On this week’s episode of Conversations with Nicholas Kralev, we discuss the role career diplomats play in making U.S. foreign policy, and why presidents tend to distrust the Foreign Service, with James Jeffrey, former ambassador to Iraq and Turkey, and Avis Bohlen, former assistant secretary of state for arms control.
On this week’s episode of “Conversations with Nicholas Kralev,” Thomas Countryman, assistant secretary of state for international security and nonproliferation, offers insights about the recent U.S.-Russian negotiations aimed to destroying Syria’s chemical weapons, and talks about Washington’s conventional arms sales worth tens of billions of dollars a year.
The United States has made new concessions as part of its civilian nuclear agreement with India, further angering arms control advocates, while New Delhi has yet to make it possible for U.S. companies to benefit from the unprecedented deal.
In the most recent accord completed late last month, Washington agreed to Indian demands to increase the number of plants allowed to reprocess U.S.-supplied nuclear fuel from one to two, with the option of another two if India’s needs grow in the future. At the same time, India thus far has failed to pass legislation that would release U.S. companies from liability in case of accidents related to equipment they have provided for two reactors expected to be built under the 2007 U.S.-Indian Nuclear Cooperation Agreement.
Condoleezza Rice has rarely heard a question she doesn’t know how to answer, from queries about her tumultuous childhood in segregated Alabama to her success in the male world of superpower politics, nuclear weapons and arms control.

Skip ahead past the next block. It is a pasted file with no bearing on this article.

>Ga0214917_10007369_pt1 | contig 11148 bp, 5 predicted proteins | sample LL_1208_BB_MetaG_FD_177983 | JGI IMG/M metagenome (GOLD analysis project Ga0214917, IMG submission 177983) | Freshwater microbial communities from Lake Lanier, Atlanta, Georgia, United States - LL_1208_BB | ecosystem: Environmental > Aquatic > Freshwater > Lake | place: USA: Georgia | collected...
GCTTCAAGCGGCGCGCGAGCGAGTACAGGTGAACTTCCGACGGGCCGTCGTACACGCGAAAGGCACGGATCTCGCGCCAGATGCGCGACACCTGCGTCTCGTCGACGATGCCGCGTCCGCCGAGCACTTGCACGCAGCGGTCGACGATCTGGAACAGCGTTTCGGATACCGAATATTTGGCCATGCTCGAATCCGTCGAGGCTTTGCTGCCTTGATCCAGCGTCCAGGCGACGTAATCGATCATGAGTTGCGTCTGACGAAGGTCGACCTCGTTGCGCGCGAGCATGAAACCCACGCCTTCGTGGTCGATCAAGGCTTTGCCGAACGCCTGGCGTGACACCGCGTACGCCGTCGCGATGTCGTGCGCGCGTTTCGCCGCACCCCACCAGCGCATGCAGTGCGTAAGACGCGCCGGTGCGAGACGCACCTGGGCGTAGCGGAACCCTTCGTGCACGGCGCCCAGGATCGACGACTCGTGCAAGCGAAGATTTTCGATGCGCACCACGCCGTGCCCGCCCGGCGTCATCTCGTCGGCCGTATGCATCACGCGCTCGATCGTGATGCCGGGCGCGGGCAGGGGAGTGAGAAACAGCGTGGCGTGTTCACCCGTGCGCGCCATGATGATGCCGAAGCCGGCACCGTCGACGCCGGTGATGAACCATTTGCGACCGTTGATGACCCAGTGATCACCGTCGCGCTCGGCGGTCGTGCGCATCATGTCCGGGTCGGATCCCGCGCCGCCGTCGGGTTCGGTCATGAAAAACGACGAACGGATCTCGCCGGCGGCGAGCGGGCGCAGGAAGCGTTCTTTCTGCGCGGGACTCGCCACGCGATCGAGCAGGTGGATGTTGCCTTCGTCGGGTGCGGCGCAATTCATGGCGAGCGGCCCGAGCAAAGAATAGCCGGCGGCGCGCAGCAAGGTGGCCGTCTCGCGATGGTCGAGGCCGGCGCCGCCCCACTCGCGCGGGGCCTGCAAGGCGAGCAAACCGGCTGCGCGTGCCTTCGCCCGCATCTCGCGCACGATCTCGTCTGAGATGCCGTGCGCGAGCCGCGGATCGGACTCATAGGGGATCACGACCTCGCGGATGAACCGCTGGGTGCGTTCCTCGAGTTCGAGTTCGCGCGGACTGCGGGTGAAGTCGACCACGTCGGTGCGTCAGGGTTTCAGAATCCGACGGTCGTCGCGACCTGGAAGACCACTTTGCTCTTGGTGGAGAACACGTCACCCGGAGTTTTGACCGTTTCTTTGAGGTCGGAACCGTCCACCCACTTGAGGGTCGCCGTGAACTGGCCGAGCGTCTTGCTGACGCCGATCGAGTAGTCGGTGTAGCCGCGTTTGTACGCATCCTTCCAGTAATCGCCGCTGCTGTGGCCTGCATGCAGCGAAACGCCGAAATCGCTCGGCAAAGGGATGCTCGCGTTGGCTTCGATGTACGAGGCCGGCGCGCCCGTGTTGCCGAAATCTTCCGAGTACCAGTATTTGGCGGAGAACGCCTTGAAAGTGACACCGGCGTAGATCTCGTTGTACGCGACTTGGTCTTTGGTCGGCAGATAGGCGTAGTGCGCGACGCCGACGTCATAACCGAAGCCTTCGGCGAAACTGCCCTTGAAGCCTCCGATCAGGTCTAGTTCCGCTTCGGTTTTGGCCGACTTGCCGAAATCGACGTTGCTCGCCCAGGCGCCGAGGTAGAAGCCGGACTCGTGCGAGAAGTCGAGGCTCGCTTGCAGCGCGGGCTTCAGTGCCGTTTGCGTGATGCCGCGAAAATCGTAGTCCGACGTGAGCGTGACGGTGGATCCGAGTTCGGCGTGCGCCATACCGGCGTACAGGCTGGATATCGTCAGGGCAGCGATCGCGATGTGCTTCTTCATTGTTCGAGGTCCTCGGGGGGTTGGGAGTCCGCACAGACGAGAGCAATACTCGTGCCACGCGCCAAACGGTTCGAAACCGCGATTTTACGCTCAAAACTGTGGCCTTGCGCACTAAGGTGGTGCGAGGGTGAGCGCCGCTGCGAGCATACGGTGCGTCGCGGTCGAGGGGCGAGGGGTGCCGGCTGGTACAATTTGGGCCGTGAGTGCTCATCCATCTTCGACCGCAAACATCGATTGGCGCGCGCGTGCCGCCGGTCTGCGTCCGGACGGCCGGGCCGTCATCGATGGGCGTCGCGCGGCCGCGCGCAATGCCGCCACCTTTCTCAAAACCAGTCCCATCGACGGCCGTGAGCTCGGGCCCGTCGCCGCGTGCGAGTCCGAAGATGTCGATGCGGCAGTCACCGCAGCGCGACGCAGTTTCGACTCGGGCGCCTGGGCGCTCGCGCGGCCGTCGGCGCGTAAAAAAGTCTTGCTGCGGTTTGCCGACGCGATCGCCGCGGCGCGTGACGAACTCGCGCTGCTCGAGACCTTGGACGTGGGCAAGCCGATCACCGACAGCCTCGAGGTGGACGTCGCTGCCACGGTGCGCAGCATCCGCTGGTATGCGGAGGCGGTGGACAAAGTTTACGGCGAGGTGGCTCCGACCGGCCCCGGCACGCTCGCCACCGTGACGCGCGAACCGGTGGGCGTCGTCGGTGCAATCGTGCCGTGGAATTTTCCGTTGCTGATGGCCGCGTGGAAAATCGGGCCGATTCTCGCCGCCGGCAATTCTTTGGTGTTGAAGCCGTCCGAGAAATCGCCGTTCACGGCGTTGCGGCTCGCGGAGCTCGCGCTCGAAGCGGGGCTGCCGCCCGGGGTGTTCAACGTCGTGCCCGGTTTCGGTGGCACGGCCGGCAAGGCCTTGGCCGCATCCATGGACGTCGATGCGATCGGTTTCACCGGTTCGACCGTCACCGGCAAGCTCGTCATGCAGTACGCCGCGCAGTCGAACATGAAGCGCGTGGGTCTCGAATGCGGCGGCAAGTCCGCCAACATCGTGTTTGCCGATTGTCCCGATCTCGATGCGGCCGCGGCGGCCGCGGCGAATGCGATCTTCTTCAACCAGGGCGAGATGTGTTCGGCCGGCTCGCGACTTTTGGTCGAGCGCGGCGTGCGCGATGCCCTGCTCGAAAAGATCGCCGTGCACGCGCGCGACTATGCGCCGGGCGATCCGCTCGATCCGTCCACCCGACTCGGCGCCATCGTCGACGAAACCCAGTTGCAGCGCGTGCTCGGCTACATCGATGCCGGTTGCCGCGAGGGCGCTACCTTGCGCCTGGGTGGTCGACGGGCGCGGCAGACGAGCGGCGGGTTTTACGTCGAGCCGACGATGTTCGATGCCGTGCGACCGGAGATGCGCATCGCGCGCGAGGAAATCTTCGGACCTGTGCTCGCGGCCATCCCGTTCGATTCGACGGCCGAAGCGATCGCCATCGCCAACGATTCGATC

She meets me with the friendly smile and easy hospitality of a west-coaster, defying the image of someone anointed by Washington insiders to become the most powerful woman in the world in a year. The chief foreign policy adviser to Republican presidential candidate George W. Bush, Rice is being tipped as a likely secretary of state or national security adviser should Bush win the White House.
As huge a task as this sounds, Rice’s own life story has the word “amazing” written all over it. At 45, she has been the first black woman in just about any job she’s taken on: from special assistant for national security affairs to President George Bush when she was only 34, to provost of California’s prestigious Stanford University (the Harvard of the west coast) where she managed a budget of nearly $2bn…